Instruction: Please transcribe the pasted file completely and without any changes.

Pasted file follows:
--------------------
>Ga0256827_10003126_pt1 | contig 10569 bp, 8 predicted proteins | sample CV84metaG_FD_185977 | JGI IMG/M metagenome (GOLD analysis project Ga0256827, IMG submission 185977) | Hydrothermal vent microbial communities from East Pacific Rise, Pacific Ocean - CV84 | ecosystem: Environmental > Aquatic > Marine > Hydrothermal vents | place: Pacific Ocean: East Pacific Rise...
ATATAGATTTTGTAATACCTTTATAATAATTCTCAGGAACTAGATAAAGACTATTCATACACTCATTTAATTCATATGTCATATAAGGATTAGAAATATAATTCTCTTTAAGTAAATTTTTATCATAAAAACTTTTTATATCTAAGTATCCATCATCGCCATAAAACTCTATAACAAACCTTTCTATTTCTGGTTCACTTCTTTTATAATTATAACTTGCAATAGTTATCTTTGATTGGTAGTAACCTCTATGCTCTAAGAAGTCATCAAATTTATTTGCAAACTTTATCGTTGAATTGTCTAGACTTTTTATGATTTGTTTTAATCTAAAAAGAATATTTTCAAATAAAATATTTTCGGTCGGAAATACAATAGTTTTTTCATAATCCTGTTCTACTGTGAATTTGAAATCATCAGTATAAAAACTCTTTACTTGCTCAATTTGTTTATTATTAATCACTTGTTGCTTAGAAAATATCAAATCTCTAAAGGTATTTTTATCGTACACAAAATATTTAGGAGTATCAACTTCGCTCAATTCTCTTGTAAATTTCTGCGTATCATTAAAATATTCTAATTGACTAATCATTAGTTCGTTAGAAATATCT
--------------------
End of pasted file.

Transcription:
>Ga0256827_10003126_pt1 | contig 10569 bp, 8 predicted proteins | sample CV84metaG_FD_185977 | JGI IMG/M metagenome (GOLD analysis project Ga0256827, IMG submission 185977) | Hydrothermal vent microbial communities from East Pacific Rise, Pacific Ocean - CV84 | ecosystem: Environmental > Aquatic > Marine > Hydrothermal vents | place: Pacific Ocean: East Pacific Rise...
ATATAGATTTTGTAATACCTTTATAATAATTCTCAGGAACTAGATAAAGACTATTCATACACTCATTTAATTCATATGTCATATAAGGATTAGAAATATAATTCTCTTTAAGTAAATTTTTATCATAAAAACTTTTTATATCTAAGTATCCATCATCGCCATAAAACTCTATAACAAACCTTTCTATTTCTGGTTCACTTCTTTTATAATTATAACTTGCAATAGTTATCTTTGATTGGTAGTAACCTCTATGCTCTAAGAAGTCATCAAATTTATTTGCAAACTTTATCGTTGAATTGTCTAGACTTTTTATGATTTGTTTTAATCTAAAAAGAATATTTTCAAATAAAATATTTTCGGTCGGAAATACAATAGTTTTTTCATAATCCTGTTCTACTGTGAATTTGAAATCATCAGTATAAAAACTCTTTACTTGCTCAATTTGTTTATTATTAATCACTTGTTGCTTAGAAAATATCAAATCTCTAAAGGTATTTTTATCGTACACAAAATATTTAGGAGTATCAACTTCGCTCAATTCTCTTGTAAATTTCTGCGTATCATTAAAATATTCTAATTGACTAATCATTAGTTCGTTAGAAATATCT